Thursday morning April 26, 2024, U.S. Congressman Nick Langworthy got an up close view at the impact the organization has on its clients.

Langworthy met with volunteers at Meals on Wheels on Thursday to discuss the services the organization provides. He then hopped in a car and helped deliver meals to several homes in the Fredonia area.

“I was thrilled to get the invitation,” Langworthy said, calling Meals on Wheels “a critical piece of infrastructure.”

Langworthy spoke with several volunteers and members of Meals on Wheels, including Pacos, Kerry Askin, Donna Metzger, and Mary Dee, among others. He thanked the volunteers for what they do for the region.

U.S. Congressman Nick Langworthy delivered meals to clients of Meals on Wheels on Thursday.

“They are delivering nutritious food to our seniors. It’s going to help them age in their homes, and it’s something that ties the community together,” Langworthy said.

As a member of the House Committee on Agriculture, Langworthy noted the importance of providing nutritious food during “a time where inflation is crippling.”

Meals on Wheels has a private pay program with a sliding fee scale, along with a state and federally funded program through the Office for the Aging. Langworthy spoke Thursday to the proposed 2024 Farm Bill, which would bolster WIC and SNAP benefits and “provides a safety net that communities like Chautauqua County need.” He told volunteers, “I know that our district is very dependent on these nutrition programs.”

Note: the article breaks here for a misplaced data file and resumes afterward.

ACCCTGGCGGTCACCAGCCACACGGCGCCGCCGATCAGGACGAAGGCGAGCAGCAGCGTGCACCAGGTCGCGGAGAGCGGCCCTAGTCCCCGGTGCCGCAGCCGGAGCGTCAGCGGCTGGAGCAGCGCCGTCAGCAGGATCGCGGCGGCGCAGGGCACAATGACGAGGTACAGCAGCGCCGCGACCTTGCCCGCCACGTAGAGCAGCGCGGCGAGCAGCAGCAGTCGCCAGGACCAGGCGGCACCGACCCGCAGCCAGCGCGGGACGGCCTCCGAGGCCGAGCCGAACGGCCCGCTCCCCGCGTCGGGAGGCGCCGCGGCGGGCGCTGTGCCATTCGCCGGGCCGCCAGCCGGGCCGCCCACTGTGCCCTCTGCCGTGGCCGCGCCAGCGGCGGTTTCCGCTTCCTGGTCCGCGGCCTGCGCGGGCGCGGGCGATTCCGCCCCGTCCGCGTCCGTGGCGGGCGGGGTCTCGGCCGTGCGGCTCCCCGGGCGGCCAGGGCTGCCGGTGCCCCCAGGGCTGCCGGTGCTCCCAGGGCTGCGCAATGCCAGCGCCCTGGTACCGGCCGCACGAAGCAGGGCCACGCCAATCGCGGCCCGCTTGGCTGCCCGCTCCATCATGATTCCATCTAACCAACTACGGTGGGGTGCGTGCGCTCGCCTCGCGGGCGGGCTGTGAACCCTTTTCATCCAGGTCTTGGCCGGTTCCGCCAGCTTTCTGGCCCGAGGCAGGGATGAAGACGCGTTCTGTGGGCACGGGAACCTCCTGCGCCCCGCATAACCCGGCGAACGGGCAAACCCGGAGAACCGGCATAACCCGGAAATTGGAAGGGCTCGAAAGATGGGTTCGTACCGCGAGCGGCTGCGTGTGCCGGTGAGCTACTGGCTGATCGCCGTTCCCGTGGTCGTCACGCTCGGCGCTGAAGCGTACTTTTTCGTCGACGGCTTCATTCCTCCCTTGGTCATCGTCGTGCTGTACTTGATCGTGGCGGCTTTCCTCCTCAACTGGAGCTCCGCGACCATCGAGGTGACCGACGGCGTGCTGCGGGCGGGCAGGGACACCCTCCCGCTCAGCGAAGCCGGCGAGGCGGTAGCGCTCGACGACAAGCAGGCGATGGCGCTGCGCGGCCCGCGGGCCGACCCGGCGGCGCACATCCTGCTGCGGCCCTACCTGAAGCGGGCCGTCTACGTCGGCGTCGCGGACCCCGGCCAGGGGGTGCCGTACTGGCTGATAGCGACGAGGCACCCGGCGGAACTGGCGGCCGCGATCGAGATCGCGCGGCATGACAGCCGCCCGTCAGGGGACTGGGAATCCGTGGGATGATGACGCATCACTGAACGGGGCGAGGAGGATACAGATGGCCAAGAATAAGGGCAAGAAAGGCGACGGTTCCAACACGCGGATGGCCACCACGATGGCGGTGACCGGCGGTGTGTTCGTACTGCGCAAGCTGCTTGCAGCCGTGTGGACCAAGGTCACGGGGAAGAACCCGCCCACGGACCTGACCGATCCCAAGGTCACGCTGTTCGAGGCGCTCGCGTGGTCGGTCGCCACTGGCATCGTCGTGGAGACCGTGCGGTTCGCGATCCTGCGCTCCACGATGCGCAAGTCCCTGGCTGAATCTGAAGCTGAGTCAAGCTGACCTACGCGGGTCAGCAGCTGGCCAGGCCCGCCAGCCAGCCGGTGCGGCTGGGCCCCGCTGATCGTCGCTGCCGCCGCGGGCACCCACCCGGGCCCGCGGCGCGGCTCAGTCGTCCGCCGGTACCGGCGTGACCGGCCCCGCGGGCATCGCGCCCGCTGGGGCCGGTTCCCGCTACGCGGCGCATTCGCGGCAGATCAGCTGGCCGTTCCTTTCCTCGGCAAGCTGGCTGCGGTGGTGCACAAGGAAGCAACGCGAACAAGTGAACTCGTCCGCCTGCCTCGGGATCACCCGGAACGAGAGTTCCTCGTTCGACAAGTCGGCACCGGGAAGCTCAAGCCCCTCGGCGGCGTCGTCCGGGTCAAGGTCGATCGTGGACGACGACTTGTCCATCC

After he met with the volunteers, Langworthy hopped in a vehicle and went off to deliver meals to clients around Fredonia.

“We got to meet some seniors that clearly are very appreciative,” Langworthy said.

U.S. Congressman Nick Langworthy, right, speaks to Deb Pacos, Executive Director of Dunkirk-Fredonia Meals on Wheels.

One client Langworthy met was a 91-year-old woman who thanked him for visiting and joked that she would remember it come the November election. Another client he met was an 89-year-old woman who moved to Fredonia from New Hampshire. She welcomed Langworthy into her home and spoke to him in her living room about her Catholic upbringing.

“They get isolated. … It might be the only knock on the door they get,” Langworthy said of the importance of the program. “Someone checking in on them, making sure they are OK, bringing them breakfast and lunch, it means a lot.”

Langworthy made a point to the volunteers that he later took action on in delivering meals himself. Rather than using the term “food insecurity,” Langworthy emphasized the importance of stressing that people are hungry.

“We don’t want to see anybody in the greatest country in the world ever go hungry,” Langworthy said.